Massachusetts Gov. Deval Patrick signed the Massachusetts Right to Repair legislation into law, ensuring that the commonwealth’s citizens will have access to a competitive vehicle repair market, according to the Automotive Aftermarket Industry Association (AAIA).
"The signing by the governor represents a major victory for Massachusetts car owners, who took the major step last year in voting for the nation’s first Right to Repair law," said Kathleen Schmatz, AAIA president and CEO. "AAIA and our partner, the Coalition for Auto Repair Equality (CARE), will now devote our full attention to completing work on a memorandum of understanding with the vehicle manufacturers that is intended to ensure that motorists across the nation can enjoy the same market benefits that Massachusetts car owners now enjoy."
The newly-signed legislation was needed in order to reconcile two laws that were on the books in Massachusetts that mandate that car companies provide affordable access to all tools, software and information used to repair late model computer-controlled vehicles. The first law was the result of an agreement reached between the Massachusetts Right to Repair Coalition and the vehicle manufacturers that was passed unanimously by the state legislature in late July. The bill was approved by the legislature too late to remove a ballot measure that had been sponsored by the coalition. That ballot measure was approved in November 2012 by an overwhelming 85 to 15 percent margin, thus ensuring that there were two Right to Repair laws on the books in Massachusetts.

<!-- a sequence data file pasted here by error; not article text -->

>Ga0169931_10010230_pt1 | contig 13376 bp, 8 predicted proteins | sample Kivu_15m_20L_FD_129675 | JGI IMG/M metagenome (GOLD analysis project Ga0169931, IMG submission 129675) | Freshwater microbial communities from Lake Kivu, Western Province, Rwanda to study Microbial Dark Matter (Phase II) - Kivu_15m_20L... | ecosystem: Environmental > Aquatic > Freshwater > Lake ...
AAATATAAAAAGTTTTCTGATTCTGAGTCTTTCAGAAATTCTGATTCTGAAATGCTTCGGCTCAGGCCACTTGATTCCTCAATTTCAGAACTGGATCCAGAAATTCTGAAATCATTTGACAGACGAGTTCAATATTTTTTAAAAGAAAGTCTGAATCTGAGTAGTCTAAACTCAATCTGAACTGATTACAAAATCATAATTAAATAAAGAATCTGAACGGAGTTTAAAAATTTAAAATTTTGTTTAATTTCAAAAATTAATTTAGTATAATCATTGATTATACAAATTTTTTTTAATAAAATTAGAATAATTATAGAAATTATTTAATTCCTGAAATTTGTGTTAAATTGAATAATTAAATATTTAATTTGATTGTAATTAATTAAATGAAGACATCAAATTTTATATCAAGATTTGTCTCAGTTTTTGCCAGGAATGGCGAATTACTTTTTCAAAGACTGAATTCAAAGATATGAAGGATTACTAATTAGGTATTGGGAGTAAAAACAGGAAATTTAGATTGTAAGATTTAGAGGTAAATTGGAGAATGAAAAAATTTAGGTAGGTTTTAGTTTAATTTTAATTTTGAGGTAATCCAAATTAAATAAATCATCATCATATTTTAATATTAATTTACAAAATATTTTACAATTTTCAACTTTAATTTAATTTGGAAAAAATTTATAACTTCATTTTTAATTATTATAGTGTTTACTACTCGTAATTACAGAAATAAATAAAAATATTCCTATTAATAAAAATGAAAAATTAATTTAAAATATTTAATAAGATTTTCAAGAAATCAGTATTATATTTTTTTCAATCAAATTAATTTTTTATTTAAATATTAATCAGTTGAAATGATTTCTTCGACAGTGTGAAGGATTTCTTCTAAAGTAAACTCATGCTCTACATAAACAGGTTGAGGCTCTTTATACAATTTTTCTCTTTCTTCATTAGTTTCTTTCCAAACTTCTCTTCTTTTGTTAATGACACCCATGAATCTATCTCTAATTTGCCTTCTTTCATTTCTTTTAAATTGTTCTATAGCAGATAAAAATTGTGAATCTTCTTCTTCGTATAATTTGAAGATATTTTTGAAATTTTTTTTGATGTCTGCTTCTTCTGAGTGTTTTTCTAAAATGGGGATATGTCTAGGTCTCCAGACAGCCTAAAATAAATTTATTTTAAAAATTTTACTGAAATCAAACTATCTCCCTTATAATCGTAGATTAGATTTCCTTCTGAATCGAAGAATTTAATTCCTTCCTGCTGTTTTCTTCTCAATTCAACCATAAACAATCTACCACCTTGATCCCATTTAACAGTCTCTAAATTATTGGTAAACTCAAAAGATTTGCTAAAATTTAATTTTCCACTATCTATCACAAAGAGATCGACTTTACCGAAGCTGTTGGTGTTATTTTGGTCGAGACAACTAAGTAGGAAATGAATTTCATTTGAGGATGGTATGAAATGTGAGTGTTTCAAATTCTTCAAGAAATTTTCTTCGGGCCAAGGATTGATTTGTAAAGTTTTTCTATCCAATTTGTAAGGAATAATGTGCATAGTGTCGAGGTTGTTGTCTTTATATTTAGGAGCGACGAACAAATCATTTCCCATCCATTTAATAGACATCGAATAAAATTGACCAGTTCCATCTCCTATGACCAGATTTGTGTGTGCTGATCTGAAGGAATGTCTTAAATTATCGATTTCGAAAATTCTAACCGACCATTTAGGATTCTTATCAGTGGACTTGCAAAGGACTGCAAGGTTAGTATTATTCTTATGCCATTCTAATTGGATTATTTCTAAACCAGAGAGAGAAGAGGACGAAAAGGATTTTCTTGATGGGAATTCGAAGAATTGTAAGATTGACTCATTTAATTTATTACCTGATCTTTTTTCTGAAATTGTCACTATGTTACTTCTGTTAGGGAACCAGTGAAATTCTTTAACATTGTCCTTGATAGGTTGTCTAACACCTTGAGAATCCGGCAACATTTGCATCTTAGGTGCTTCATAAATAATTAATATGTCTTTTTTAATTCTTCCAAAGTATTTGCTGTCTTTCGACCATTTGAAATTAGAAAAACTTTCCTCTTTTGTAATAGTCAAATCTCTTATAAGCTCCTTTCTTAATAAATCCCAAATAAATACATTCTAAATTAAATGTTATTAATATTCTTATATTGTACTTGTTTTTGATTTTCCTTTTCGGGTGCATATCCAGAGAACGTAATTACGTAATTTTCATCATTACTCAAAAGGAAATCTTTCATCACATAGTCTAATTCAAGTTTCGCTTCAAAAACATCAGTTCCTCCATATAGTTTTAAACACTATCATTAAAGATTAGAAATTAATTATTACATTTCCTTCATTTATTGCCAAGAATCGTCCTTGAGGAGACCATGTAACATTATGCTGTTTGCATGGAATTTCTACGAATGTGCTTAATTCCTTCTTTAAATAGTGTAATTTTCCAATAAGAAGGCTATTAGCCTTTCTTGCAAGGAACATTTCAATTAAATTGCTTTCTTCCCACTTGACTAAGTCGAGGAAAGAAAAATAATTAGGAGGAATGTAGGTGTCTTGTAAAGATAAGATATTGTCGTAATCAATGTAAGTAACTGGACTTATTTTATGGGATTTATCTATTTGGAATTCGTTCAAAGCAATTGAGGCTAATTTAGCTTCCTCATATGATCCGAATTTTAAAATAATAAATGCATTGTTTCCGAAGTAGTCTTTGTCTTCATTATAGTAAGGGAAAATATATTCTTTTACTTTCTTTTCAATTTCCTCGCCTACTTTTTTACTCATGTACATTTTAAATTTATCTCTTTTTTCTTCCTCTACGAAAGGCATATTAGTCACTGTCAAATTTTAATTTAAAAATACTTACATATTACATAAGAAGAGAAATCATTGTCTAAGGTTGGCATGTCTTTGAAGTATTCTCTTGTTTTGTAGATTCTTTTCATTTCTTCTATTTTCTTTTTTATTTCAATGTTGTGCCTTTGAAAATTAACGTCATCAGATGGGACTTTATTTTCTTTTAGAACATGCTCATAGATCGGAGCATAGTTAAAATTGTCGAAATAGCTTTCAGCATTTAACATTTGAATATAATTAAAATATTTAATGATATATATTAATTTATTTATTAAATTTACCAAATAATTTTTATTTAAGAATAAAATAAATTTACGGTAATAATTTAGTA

The recently-signed bill is similar to the bill which passed the legislature in 2012, but includes provisions that require that information and tools be available for heavy duty vehicles, those over 14,000 pounds. The ballot measure included these vehicles, but they had been deleted from the bill that passed the legislature. Through efforts of a coalition of aftermarket heavy duty service providers, the state senate adopted an amendment that restored heavy duty vehicles back into the bill.
While the ballot measure and the law enacted by the legislature are very similar, there are some differences. These include the fact that the legislature-passed bill would require car companies to provide their diagnostic software through a cloud that utilizes a standardized vehicle interface by model year 2018, while the ballot measure would mandate compliance with these provisions by model year 2015. The ballot measure also includes motorcycles and heavy duty trucks, while the legislature had narrowed the focus of the law to only passenger vehicles. The reconciliation bill tracks closely with the law that passed the legislature.